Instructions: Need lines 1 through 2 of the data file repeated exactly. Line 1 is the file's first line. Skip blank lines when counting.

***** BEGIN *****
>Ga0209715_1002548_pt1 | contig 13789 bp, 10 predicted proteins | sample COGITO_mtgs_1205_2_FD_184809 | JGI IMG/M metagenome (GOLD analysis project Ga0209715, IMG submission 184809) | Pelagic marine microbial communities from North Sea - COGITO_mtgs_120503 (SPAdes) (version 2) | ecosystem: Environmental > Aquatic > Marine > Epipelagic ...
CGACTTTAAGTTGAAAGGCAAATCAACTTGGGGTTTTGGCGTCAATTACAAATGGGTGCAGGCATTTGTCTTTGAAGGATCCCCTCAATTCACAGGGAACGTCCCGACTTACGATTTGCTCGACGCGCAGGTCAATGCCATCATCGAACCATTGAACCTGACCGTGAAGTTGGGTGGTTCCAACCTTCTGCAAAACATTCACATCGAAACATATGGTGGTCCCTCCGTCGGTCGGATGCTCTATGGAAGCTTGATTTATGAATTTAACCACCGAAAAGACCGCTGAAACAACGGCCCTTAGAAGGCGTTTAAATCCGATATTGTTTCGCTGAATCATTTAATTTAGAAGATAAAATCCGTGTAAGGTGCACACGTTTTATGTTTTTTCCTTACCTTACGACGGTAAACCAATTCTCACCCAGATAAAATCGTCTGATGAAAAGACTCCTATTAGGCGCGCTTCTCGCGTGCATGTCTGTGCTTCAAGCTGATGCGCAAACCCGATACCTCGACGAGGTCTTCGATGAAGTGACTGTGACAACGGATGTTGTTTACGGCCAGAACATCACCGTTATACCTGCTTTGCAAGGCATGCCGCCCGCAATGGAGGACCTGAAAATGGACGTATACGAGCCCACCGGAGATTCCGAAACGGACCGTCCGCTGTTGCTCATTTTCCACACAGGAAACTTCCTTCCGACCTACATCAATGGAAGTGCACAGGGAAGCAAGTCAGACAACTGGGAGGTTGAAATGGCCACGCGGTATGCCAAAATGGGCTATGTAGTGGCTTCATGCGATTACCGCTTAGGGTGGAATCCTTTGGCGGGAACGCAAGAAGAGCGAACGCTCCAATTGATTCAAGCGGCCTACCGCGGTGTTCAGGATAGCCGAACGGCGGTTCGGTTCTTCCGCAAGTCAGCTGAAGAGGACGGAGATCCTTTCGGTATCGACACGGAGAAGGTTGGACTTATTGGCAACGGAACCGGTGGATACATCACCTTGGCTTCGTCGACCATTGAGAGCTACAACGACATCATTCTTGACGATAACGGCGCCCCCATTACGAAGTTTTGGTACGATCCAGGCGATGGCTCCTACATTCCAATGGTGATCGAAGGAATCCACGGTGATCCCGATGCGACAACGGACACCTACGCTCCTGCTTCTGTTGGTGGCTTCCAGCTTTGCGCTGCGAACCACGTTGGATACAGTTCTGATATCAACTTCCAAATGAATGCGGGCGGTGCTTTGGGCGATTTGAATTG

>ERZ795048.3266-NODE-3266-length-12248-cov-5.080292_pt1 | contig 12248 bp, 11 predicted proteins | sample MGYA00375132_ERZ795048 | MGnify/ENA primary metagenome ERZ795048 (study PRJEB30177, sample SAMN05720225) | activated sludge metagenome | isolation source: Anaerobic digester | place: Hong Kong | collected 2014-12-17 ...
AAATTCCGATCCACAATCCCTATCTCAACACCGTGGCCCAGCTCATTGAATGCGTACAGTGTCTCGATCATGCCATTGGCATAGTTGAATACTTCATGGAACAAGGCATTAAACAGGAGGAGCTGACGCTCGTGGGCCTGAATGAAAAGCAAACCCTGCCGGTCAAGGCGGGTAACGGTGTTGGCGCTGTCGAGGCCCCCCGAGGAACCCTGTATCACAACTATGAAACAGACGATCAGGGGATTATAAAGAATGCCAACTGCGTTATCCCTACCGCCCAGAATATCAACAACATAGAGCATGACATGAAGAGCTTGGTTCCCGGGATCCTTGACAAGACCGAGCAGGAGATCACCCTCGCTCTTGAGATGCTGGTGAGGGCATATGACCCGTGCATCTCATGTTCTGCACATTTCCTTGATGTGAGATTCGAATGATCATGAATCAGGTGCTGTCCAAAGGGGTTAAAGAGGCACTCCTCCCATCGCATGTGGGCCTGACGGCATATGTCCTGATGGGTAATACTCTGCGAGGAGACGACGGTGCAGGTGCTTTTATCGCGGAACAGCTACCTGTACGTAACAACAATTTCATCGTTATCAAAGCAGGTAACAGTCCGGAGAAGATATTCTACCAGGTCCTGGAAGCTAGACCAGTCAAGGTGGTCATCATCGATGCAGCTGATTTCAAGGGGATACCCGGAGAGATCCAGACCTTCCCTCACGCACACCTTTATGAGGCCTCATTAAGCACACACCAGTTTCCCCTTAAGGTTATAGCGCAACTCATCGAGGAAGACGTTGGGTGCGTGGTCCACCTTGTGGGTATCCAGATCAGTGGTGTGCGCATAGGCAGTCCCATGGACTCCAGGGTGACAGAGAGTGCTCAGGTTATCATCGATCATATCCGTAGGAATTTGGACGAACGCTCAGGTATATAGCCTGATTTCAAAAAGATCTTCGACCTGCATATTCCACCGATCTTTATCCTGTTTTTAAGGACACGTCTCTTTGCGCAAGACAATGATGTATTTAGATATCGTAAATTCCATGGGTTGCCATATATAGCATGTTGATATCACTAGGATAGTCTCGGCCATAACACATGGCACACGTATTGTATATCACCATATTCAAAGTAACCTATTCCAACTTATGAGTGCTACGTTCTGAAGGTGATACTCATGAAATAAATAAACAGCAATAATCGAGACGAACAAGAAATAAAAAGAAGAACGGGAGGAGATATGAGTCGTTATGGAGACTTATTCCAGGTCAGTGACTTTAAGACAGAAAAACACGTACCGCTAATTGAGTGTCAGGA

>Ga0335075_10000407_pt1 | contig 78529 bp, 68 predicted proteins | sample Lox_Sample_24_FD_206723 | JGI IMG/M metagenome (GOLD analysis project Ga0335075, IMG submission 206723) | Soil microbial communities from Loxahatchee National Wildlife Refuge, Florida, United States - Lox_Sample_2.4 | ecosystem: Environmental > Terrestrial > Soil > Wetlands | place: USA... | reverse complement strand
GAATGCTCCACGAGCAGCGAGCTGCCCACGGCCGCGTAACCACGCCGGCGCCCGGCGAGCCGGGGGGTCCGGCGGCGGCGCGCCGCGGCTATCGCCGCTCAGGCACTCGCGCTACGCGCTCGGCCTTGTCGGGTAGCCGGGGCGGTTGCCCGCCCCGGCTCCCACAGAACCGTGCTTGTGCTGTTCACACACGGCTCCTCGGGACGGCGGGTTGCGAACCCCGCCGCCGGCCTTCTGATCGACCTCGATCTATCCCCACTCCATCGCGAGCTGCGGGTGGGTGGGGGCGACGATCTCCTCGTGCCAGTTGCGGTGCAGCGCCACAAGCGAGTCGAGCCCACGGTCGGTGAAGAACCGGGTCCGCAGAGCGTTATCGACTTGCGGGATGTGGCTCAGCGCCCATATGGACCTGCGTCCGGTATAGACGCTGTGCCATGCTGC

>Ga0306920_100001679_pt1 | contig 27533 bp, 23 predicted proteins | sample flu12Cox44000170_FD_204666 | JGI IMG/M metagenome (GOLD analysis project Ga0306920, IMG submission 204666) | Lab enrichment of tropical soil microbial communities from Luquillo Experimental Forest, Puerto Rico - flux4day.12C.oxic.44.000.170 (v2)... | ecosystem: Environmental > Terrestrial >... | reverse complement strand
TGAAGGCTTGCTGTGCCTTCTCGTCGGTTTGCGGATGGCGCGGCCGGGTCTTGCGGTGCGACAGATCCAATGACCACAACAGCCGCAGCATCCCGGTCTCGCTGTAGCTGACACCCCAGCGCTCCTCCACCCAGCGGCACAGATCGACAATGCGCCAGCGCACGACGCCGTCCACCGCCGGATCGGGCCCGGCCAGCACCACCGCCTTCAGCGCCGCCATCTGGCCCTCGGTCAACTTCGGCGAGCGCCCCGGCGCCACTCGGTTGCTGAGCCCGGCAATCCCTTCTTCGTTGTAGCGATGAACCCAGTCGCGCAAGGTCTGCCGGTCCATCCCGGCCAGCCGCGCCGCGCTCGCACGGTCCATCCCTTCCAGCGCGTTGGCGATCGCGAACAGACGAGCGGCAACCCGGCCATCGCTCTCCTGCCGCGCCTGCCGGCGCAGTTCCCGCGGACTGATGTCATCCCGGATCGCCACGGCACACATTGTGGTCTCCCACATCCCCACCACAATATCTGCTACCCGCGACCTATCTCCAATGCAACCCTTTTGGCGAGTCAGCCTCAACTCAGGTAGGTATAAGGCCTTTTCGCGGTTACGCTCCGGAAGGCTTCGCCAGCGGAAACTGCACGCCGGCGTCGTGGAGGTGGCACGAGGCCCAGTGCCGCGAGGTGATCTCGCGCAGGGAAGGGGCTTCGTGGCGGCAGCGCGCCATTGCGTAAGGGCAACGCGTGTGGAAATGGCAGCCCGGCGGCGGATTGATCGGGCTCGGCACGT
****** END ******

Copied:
>Ga0209715_1002548_pt1 | contig 13789 bp, 10 predicted proteins | sample COGITO_mtgs_1205_2_FD_184809 | JGI IMG/M metagenome (GOLD analysis project Ga0209715, IMG submission 184809) | Pelagic marine microbial communities from North Sea - COGITO_mtgs_120503 (SPAdes) (version 2) | ecosystem: Environmental > Aquatic > Marine > Epipelagic ...
CGACTTTAAGTTGAAAGGCAAATCAACTTGGGGTTTTGGCGTCAATTACAAATGGGTGCAGGCATTTGTCTTTGAAGGATCCCCTCAATTCACAGGGAACGTCCCGACTTACGATTTGCTCGACGCGCAGGTCAATGCCATCATCGAACCATTGAACCTGACCGTGAAGTTGGGTGGTTCCAACCTTCTGCAAAACATTCACATCGAAACATATGGTGGTCCCTCCGTCGGTCGGATGCTCTATGGAAGCTTGATTTATGAATTTAACCACCGAAAAGACCGCTGAAACAACGGCCCTTAGAAGGCGTTTAAATCCGATATTGTTTCGCTGAATCATTTAATTTAGAAGATAAAATCCGTGTAAGGTGCACACGTTTTATGTTTTTTCCTTACCTTACGACGGTAAACCAATTCTCACCCAGATAAAATCGTCTGATGAAAAGACTCCTATTAGGCGCGCTTCTCGCGTGCATGTCTGTGCTTCAAGCTGATGCGCAAACCCGATACCTCGACGAGGTCTTCGATGAAGTGACTGTGACAACGGATGTTGTTTACGGCCAGAACATCACCGTTATACCTGCTTTGCAAGGCATGCCGCCCGCAATGGAGGACCTGAAAATGGACGTATACGAGCCCACCGGAGATTCCGAAACGGACCGTCCGCTGTTGCTCATTTTCCACACAGGAAACTTCCTTCCGACCTACATCAATGGAAGTGCACAGGGAAGCAAGTCAGACAACTGGGAGGTTGAAATGGCCACGCGGTATGCCAAAATGGGCTATGTAGTGGCTTCATGCGATTACCGCTTAGGGTGGAATCCTTTGGCGGGAACGCAAGAAGAGCGAACGCTCCAATTGATTCAAGCGGCCTACCGCGGTGTTCAGGATAGCCGAACGGCGGTTCGGTTCTTCCGCAAGTCAGCTGAAGAGGACGGAGATCCTTTCGGTATCGACACGGAGAAGGTTGGACTTATTGGCAACGGAACCGGTGGATACATCACCTTGGCTTCGTCGACCATTGAGAGCTACAACGACATCATTCTTGACGATAACGGCGCCCCCATTACGAAGTTTTGGTACGATCCAGGCGATGGCTCCTACATTCCAATGGTGATCGAAGGAATCCACGGTGATCCCGATGCGACAACGGACACCTACGCTCCTGCTTCTGTTGGTGGCTTCCAGCTTTGCGCTGCGAACCACGTTGGATACAGTTCTGATATCAACTTCCAAATGAATGCGGGCGGTGCTTTGGGCGATTTGAATTG